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that an old copy had been found which contained an autograph of William Shakespeare; but Mr. Halliwell is compelled to reject the story as not authentic. Nevertheless, it is reasonable enough to suppose that so notable a book as this was may have fallen into his hands.
The author was skilled in natural science. He pursued a scientific rather than the common method of observation, though the scientific observation of that day had in it something of poetic vagueness and generality as compared with modern methods. This is visible in the nature of his illustrations, metaphors, and allusions; and it is clear that he had made some study of the medical science and materia medica of his time. Pope did not fail to notice that he had a taste for “natural philosophy and mechanics." He understood the whole machinery of astrology, alchemy, witchcraft, and sorcery, not merely as it stood in the popular traditions, but in the sense of the written literature of that day; and he had a philosophy of spirits, ghosts, witches, dreams, visions, and prophecies, so subtle and profound as to be beyond the reach of uninitiated and uninstructed genius. The spontaneous and merely natural man does not proceed in that manner. He will see things in a certain general, vague, and common way, as it were, in the gross and complex only, and rather in merely fanciful relations than in that accurate manner of close and deep analysis, which also discovers the scientific form and real nature of things, as seen in all true poetry ; and such must have been the habit and manner of this author. This accords with the known history of Bacon's earlier as well as his later years; for he was always a close observer of nature, and pursued in private his experimental researches, never losing sight of his great work, the instauration of natural history and physical science, as the surest foundation for philosophy itself, and the safest road into the higher realm of metaphysics. It would indeed be a wonder, as Pope said, if a man could know the world by intuition, and see through nature at one glance.
He was a lawyer too. His use of legal terms and phrases, in the sonnets as well as the plays, and his representations of legal proceedings, are of such a kind and character, that it is at once apparent to the mind of a lawyer, that the writer had been educated to that profession. Mr. Collier and Lord Campbell were not the first to observe this very important fact. Neither the long list of examples cited by Malone, nor the learned essay of Lord Campbell, by any means contains them all ; they pervade these writings with that peculiar use which is familiar to the lawyer only, and they flow from him as unconsciously as his very soul. Such learning, most certainly, does not come by instinct, though we admit, with Dogberry, that “to read and write comes by nature”; and no acquaintance which William Shakespeare could have had with the law, consistently with the known facts of his life, can reasonably account for this striking feature in the plays. It was not to be had in the office of a bailiff; and the considerations referred to by Lord Campbell, though of the nature of negative evidence, ought to be taken as satisfactory, that he could never have been a regular student at law at Stratford-on-Avon ; especially since his Lordship did not become a convert to this unavoidable and very necessary theory of Mr. Collier.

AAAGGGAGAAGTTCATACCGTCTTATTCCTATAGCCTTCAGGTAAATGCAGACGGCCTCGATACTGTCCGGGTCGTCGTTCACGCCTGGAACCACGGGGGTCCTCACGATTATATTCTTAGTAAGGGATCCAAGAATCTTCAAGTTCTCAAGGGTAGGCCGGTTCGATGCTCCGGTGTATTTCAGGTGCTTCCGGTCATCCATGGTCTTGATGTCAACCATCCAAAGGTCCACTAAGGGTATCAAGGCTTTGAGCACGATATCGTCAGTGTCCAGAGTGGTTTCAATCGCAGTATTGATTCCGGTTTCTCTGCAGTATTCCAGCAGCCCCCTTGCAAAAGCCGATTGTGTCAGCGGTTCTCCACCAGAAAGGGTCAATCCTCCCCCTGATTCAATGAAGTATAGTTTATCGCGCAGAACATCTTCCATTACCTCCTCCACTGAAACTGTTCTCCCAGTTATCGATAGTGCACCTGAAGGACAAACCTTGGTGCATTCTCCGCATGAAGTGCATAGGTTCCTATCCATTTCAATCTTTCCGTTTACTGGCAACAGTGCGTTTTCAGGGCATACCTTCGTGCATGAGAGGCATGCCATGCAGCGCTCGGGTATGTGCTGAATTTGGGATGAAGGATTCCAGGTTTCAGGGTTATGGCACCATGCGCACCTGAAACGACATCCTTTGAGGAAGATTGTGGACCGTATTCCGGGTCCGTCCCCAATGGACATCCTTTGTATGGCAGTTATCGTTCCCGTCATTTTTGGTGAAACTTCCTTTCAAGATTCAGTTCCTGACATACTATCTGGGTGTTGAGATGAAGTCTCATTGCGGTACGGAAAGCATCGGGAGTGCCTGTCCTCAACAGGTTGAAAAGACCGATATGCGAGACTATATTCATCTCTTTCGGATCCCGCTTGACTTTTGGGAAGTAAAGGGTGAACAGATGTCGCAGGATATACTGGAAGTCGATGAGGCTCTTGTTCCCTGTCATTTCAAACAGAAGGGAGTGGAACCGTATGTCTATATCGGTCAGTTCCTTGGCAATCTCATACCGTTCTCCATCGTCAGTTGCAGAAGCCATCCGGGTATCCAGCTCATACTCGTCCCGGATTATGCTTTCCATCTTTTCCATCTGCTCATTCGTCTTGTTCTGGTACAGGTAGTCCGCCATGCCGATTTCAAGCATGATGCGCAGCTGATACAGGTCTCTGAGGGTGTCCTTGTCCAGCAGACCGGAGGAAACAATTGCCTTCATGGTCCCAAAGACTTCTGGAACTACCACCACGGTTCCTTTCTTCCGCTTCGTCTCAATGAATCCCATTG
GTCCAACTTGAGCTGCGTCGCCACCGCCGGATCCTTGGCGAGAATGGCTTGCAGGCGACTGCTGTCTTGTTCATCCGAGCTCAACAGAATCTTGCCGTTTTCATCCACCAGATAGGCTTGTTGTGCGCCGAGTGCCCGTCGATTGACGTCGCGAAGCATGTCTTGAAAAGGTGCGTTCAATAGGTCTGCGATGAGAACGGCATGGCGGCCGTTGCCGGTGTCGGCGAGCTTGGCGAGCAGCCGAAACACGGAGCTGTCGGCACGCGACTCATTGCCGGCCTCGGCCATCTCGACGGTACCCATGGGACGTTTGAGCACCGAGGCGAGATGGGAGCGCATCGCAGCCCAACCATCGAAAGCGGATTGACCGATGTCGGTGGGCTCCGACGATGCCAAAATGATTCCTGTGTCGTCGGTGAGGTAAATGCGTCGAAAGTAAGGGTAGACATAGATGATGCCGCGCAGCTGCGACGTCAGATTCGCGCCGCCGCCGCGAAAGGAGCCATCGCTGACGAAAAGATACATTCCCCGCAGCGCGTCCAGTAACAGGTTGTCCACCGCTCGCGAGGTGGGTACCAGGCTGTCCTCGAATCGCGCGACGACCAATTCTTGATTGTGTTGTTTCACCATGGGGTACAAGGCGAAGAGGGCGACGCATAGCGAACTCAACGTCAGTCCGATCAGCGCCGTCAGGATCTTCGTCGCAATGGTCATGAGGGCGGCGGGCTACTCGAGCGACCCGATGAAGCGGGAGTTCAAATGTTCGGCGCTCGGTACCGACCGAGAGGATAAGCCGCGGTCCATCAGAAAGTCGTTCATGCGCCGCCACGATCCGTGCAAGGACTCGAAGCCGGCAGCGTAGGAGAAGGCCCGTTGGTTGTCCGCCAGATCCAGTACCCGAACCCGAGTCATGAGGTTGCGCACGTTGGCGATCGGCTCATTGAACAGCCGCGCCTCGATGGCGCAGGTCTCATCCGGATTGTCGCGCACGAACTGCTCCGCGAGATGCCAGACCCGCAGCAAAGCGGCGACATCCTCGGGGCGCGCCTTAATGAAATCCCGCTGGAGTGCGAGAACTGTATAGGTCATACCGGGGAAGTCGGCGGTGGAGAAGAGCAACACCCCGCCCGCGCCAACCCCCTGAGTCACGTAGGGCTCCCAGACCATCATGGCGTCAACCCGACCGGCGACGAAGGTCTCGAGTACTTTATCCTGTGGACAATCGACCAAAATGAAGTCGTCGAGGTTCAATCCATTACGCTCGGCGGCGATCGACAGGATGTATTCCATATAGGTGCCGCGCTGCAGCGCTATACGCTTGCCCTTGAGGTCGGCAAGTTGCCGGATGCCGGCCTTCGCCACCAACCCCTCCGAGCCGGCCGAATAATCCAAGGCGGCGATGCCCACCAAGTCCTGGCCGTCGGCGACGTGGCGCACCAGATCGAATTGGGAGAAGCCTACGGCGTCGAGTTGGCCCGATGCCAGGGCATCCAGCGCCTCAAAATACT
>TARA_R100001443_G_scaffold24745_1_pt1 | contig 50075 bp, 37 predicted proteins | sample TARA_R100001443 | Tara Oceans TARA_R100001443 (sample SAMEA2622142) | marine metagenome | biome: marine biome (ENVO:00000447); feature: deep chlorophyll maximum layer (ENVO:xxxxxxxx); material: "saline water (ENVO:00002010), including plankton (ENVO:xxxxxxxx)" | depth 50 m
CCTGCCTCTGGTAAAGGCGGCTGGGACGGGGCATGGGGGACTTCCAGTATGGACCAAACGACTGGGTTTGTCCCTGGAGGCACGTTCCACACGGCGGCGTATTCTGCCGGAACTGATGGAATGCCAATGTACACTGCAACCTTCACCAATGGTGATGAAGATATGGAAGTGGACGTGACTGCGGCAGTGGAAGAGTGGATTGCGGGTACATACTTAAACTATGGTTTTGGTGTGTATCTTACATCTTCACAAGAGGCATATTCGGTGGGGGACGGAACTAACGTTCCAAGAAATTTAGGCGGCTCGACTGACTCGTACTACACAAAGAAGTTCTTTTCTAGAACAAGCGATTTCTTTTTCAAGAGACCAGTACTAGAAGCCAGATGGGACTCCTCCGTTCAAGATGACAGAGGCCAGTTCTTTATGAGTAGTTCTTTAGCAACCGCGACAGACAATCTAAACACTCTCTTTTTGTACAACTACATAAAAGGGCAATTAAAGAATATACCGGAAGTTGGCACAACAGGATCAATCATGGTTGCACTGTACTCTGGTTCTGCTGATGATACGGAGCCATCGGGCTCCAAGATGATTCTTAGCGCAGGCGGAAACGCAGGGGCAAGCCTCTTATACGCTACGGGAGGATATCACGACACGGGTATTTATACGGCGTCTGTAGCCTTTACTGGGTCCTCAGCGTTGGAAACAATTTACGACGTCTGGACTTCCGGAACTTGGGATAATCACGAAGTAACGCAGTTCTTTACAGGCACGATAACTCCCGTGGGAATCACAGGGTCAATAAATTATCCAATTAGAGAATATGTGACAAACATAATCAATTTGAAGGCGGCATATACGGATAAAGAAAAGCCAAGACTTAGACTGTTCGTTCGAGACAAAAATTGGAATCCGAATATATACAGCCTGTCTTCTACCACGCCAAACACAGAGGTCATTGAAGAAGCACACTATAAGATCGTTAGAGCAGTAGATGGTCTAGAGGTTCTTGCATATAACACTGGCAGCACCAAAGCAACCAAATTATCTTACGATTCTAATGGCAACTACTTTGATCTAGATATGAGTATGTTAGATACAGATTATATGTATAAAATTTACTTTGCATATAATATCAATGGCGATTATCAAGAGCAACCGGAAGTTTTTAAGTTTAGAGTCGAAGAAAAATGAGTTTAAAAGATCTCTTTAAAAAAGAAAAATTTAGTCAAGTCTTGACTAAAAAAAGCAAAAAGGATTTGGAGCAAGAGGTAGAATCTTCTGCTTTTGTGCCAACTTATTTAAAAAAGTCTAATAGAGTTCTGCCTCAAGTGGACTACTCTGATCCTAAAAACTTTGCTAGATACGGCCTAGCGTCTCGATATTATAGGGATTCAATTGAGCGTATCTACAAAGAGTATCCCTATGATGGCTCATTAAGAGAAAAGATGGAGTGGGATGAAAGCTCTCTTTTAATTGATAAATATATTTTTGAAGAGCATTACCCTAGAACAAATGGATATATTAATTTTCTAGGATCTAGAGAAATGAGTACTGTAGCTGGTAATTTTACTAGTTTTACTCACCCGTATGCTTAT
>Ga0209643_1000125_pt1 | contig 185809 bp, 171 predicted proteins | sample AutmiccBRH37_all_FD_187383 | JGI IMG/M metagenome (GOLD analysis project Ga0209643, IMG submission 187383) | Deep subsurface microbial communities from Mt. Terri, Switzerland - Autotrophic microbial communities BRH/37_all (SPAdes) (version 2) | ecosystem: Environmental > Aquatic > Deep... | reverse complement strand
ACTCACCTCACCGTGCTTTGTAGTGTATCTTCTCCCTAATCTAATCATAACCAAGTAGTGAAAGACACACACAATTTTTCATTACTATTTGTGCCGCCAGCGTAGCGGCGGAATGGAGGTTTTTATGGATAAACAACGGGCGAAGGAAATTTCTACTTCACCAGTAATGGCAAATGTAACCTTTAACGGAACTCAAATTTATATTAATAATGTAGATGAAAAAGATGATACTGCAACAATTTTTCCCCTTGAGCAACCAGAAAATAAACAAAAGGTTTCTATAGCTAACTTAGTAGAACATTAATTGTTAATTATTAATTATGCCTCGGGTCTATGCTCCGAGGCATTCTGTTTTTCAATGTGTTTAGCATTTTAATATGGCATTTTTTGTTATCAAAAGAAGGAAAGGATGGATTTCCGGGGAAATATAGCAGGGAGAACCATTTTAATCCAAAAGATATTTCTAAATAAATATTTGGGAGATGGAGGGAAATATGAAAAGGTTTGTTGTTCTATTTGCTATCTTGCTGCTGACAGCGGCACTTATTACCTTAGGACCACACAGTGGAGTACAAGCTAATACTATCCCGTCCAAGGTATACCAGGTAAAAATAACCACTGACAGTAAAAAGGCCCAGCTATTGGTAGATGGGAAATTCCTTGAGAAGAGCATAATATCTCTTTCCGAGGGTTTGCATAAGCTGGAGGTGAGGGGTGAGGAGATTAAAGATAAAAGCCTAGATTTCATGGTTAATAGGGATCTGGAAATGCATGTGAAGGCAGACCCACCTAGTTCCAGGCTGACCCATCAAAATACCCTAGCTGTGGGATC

The speech of the Archbishop on the Salic law, in the “ Henry V.," as Dr. Farmer observed, was evidently taken, and almost literally versified, from a passage in Holinshed's Chronicles, together with a quotation from the Book of Numbers, to the effect that when a man dies without a son, the inheritance descends to the daughter. And it is at least singularly curious, that in the "Apothegms ” of Bacon there are two anecdotes, based, the one upon the same doctrine with regard to the Salic law as that maintained in this speech, viz., that in France itself males claimed by women, with a repetition of the French “gloss” of Holinshed; and the other upon a quotation from Scripture, as in
1 Chron. Order of Shakes. Plays. 2 Chron. of Eng. III. 65.
both Holinshed and the speech. It is, of course, possible that Shakespeare might make plays, and Bacon, apothegms, out of Holinshed; but when numerous instances of the same kind occur (as will be shown), it may well furnish an indication that the transition took place through the same mind in both cases. He was in the habit of making apothegms of his own wit; that concerning the “ seditious prelude” of Dr. Hayward (as supposed) and his own facetious attempt to avert the anger of the Queen, who thought there was treason in it, may be taken as one instance; and perhaps we have another in the apothegm of the fellow named Hogg, who importuned Sir Nicholas Bacon to save his life, claiming that there was kindred between Hog and Bacon. “ Aye,” replied the judge, “ you and I cannot be kindred, except you be hanged; for Hog is not Bacon until it be well hanged.”1 And the same jest appears in the “ Merry Wives of Windsor,” thus : “ Evans. Accusitivo, hing, hang, hog.